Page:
(2005) Written and directed by Neil Marshall; Starring: Shauna Macdonald, Natalie Mendoza, Alex Reid, Saskia Mulder, MyAnna Buring and Nora-Jane Noone; Available on Blu-ray and DVD.
“I love the ending. I think the ending poses a lot of questions. Some people are gonna dislike it. What can you do? Some people want things easily resolved, but I like the fact that people walk away with very different ideas about what it means.” – Neil Marshall (from the DVD commentary)
Way back in the ‘80s, during my intrepid high school days, I tried my hand at amateur spelunking. A friend told me about a particular cave located in Simi Valley, California, which was rumored to be a hideout for the Manson family. My curiosity and general lack of common sense compelled me to ignore the warning signs about trespassing on private property, and accompany my friend on an exploration of the isolated rocky chasm. The initial climb down wasn’t so bad until I was forced to squirm down a constrictive tunnel on my back, with a rock wall hanging mere inches above my face. At that moment, my only thought was how unfortunate it would be for me if an earthquake occurred, or if I suddenly became stuck. While getting in was no picnic, climbing out proved to be even more problematic. Since you’re reading this now, however, I’m sure you can ascertain it all worked out, although it’s an experience I don’t care to repeat. With his Freudian nightmare, The Descent, writer/director Neill Marshall tapped into my deepest fears about the subterranean darkness.
Marshall set out to create a movie that recalled his favorite horror movies of the ‘70s and ‘80s. In the opening credits, he pays homage to John Carpenter, by using the same font used in some of the filmmaker’s most iconic movies, such as The Thing, The Fog and Escape from New York. What follows is a relentless assault on the psyche, as the tension gradually builds. With a combination of clever effects and set design, Marshall and crew create a believable underground environment. CGI is used sparingly, which augments the visuals, instead of calling attention to the effects.
In the opening scene, Sarah (Shauna Macdonald) and her adventurous friends enjoy a whitewater rafting excursion, while her husband and daughter observe idly from the shore. The scene that follows is probably the most visceral and jarring sequence in the movie, as we, the audience are complicit in Sarah’s traumatic event. In the blink of an eye, her life is changed forever. Fast forward a year, and Sarah is still grappling with her grief, and taking antidepressants. She experiences recurring visions, where she relives the tragedy, and dreams about celebrating her deceased daughter’s birthday. Sarah and the audience remain on shaky ground, as we’re never quite sure which visions are real, and which are in her mind.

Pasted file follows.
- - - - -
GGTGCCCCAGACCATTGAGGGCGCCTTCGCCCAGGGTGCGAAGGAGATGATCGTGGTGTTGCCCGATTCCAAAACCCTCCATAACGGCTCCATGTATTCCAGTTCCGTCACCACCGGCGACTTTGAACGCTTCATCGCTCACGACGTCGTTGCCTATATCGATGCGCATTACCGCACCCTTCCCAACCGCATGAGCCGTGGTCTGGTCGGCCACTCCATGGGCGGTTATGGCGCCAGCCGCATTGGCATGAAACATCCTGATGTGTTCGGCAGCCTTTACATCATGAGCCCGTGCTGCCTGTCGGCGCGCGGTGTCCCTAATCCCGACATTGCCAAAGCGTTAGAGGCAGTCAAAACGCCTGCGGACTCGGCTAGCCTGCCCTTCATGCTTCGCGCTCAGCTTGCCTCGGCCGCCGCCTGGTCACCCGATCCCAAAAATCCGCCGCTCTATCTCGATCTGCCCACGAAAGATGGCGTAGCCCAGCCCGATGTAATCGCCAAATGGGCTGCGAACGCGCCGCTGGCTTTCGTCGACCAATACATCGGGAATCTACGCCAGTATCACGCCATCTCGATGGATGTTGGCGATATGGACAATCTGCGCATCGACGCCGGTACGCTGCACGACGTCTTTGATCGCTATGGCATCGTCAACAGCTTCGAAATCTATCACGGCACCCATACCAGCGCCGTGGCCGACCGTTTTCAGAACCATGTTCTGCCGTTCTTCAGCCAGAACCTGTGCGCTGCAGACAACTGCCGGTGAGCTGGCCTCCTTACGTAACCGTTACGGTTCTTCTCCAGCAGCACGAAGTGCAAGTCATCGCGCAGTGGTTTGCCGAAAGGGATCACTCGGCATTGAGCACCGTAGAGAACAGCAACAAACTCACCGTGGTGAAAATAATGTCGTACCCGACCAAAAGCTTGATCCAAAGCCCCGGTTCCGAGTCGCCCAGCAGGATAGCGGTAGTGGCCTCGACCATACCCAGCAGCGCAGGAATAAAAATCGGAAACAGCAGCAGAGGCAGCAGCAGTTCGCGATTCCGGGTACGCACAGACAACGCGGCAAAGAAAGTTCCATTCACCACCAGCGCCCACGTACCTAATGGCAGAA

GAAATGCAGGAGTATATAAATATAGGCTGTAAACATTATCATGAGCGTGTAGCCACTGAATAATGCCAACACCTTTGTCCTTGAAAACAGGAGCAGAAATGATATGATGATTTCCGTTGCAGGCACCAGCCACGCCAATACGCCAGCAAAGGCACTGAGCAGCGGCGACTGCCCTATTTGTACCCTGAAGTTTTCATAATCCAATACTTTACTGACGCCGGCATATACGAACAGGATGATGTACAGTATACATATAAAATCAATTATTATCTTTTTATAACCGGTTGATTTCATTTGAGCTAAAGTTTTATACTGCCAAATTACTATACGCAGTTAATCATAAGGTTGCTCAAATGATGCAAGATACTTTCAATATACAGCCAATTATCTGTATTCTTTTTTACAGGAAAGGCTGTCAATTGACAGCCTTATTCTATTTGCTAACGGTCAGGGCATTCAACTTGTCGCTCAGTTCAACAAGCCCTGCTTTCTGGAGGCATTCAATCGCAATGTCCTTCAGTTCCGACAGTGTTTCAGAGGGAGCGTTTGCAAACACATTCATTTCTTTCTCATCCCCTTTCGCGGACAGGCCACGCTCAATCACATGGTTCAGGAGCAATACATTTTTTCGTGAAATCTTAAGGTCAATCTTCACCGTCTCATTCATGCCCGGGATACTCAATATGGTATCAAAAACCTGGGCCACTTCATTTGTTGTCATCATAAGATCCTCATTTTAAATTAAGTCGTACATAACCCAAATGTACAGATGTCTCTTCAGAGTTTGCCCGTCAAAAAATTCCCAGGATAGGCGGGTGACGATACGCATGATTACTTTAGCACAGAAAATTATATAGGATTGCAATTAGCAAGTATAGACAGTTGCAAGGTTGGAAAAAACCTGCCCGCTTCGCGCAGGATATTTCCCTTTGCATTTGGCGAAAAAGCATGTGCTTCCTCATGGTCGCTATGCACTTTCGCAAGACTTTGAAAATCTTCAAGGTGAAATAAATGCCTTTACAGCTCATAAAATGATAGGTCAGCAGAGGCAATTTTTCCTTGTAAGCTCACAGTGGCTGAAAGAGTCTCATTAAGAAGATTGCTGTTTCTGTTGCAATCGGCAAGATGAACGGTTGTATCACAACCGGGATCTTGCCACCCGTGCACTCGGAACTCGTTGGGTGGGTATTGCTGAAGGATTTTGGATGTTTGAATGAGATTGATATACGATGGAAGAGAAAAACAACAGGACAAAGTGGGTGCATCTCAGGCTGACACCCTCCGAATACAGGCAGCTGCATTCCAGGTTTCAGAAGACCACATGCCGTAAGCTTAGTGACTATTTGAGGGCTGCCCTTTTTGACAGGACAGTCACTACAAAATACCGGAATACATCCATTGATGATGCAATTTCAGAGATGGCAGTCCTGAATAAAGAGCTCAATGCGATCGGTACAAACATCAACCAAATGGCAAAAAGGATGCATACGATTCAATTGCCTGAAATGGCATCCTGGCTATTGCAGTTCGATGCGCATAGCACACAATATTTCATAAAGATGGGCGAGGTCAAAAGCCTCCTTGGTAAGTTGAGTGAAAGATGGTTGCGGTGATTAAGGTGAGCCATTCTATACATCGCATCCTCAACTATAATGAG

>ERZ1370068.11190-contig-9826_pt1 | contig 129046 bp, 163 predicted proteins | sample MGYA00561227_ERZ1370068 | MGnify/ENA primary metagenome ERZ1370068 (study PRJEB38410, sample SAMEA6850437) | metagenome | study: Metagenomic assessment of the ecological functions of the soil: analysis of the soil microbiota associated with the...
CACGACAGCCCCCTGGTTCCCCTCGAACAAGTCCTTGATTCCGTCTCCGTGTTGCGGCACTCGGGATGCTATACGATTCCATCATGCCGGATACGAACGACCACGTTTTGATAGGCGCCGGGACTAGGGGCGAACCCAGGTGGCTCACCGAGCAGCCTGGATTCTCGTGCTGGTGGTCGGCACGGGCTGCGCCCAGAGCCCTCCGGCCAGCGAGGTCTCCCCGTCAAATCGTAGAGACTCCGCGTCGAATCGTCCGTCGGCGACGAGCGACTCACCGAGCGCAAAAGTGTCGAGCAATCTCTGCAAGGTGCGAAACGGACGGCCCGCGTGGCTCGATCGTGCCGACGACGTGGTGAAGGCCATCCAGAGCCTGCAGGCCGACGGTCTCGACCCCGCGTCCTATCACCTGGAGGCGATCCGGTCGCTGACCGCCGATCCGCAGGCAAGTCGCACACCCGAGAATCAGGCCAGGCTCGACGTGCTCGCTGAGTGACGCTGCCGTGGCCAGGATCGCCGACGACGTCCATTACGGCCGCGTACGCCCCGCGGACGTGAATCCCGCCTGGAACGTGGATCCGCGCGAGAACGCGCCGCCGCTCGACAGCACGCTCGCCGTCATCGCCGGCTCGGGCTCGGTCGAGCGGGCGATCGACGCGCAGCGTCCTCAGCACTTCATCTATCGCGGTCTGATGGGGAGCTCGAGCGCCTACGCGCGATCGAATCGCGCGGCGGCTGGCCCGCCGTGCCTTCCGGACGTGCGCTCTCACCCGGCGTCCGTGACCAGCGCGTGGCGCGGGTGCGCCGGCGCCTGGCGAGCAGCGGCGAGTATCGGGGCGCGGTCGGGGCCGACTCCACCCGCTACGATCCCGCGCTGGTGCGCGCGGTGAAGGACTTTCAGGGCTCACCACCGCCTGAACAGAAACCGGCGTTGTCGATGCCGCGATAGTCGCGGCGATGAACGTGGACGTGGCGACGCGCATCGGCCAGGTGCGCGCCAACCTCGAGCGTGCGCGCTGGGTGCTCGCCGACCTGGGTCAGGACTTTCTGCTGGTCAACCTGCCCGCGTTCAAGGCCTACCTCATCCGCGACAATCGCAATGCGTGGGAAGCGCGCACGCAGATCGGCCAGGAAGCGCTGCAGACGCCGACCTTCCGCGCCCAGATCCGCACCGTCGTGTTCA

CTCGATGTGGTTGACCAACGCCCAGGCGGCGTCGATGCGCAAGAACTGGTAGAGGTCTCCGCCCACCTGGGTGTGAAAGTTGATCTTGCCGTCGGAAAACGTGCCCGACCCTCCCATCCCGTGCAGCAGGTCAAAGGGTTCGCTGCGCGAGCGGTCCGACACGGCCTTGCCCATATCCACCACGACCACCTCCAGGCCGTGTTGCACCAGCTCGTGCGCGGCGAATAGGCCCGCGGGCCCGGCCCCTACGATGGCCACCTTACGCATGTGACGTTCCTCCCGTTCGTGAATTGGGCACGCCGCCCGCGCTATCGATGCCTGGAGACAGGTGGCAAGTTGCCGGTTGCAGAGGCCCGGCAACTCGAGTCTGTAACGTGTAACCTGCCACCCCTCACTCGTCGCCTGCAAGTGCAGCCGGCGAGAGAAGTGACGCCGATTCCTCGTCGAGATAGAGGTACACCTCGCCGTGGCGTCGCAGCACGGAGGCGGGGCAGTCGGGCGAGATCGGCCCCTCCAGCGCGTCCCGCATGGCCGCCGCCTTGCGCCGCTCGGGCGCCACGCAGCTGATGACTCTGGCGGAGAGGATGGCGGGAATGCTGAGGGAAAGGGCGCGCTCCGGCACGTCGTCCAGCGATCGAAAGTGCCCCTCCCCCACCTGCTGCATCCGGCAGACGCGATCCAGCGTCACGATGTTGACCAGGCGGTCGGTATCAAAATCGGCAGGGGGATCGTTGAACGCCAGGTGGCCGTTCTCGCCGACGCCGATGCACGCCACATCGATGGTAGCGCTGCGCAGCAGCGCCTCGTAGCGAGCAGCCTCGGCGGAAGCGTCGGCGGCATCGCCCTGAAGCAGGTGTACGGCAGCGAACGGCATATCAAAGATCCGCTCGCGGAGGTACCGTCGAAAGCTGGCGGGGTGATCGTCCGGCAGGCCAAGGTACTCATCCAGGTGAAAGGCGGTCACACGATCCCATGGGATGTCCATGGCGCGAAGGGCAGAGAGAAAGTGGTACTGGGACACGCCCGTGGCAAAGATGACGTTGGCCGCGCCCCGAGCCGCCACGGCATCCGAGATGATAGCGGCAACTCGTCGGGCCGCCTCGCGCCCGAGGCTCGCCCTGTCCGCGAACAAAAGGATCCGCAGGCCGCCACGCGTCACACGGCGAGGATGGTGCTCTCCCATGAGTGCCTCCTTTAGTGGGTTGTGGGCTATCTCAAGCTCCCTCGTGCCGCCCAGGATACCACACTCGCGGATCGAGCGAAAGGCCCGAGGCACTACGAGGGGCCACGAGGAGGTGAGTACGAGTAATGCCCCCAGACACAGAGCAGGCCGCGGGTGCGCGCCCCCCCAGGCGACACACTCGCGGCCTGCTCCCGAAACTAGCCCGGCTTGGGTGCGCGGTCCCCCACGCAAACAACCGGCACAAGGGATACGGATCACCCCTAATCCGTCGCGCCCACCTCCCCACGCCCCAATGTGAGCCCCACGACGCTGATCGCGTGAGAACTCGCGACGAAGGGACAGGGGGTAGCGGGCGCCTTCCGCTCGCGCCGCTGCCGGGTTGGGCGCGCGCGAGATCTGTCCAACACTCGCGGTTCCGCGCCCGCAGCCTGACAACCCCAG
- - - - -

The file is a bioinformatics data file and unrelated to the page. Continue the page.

The friends have assembled again, in North Carolina,* to tackle another outdoor adventure. Led by their gung-ho companion Juno (Natalie Mendoza), they venture into what turns out to be an uncharted cave. The explorers learn too late that Juno’s self-aggrandizing ambitions might have led them to ruin. After a tunnel collapses, they’re left with no choice but to move forward, with the hope that they can find an exit. As tempers flare, and one friend suffers a particularly nasty compound fracture, they begin to question if escape is possible. To make matters worse, as they forge deeper into the cave, they discover they’re not alone. Lurking in the hidden crevices are blind, cave-dwelling bipeds with a taste for human flesh. The creatures navigate the tunnels using echolocation, in the form of unnerving clicking sounds.
* Fun fact: The Scottish countryside stood in for the Appalachian Mountain region depicted in the film.
As with any quality horror film, The Descent is open to multiple interpretations. To borrow a page from Sigmund Freud, it balances manifest (what’s on the surface) and latent (underneath the surface) elements. The darkness of the cave (the film was originally titled The Dark) becomes a milieu for our deepest-seated fears and anxieties. It was suggested to me that the film was a female version of Deliverance (minus the hillbilly rape), with its themes of people against nature, and a clash of societies. It’s easy to draw numerous parallels with the characters and situations (replace outdoorsy Juno with the survivalist Lewis, played by Burt Reynolds). It doesn’t take an expert in psychoanalysis to decode the overt symbolism of the cave, as the bloodied characters squeeze through the cave’s restricted confines, in a perverse mimicry of childbirth. The most compelling (and plausible) theory, however, suggests the film’s events are fabrications of Sarah’s mind, and the proverbial descent is her plunge into madness.
Of course, we can take many of these interpretations with a grain of salt when we consider Neil Marshall wanted to create something that would scare the crap out of us, and succeeded in spades. The Descent remains his most accomplished effort to date, and one of the best pure horror films in the past decade. It holds up, whether one takes a literal stance or looks for something deeper (pardon the obvious pun). Grown up me, if there is such a beast, enjoys entertaining these numerous theories, but six-year-old me just wants to see some monsters. At the end of the day, both go home satisfied.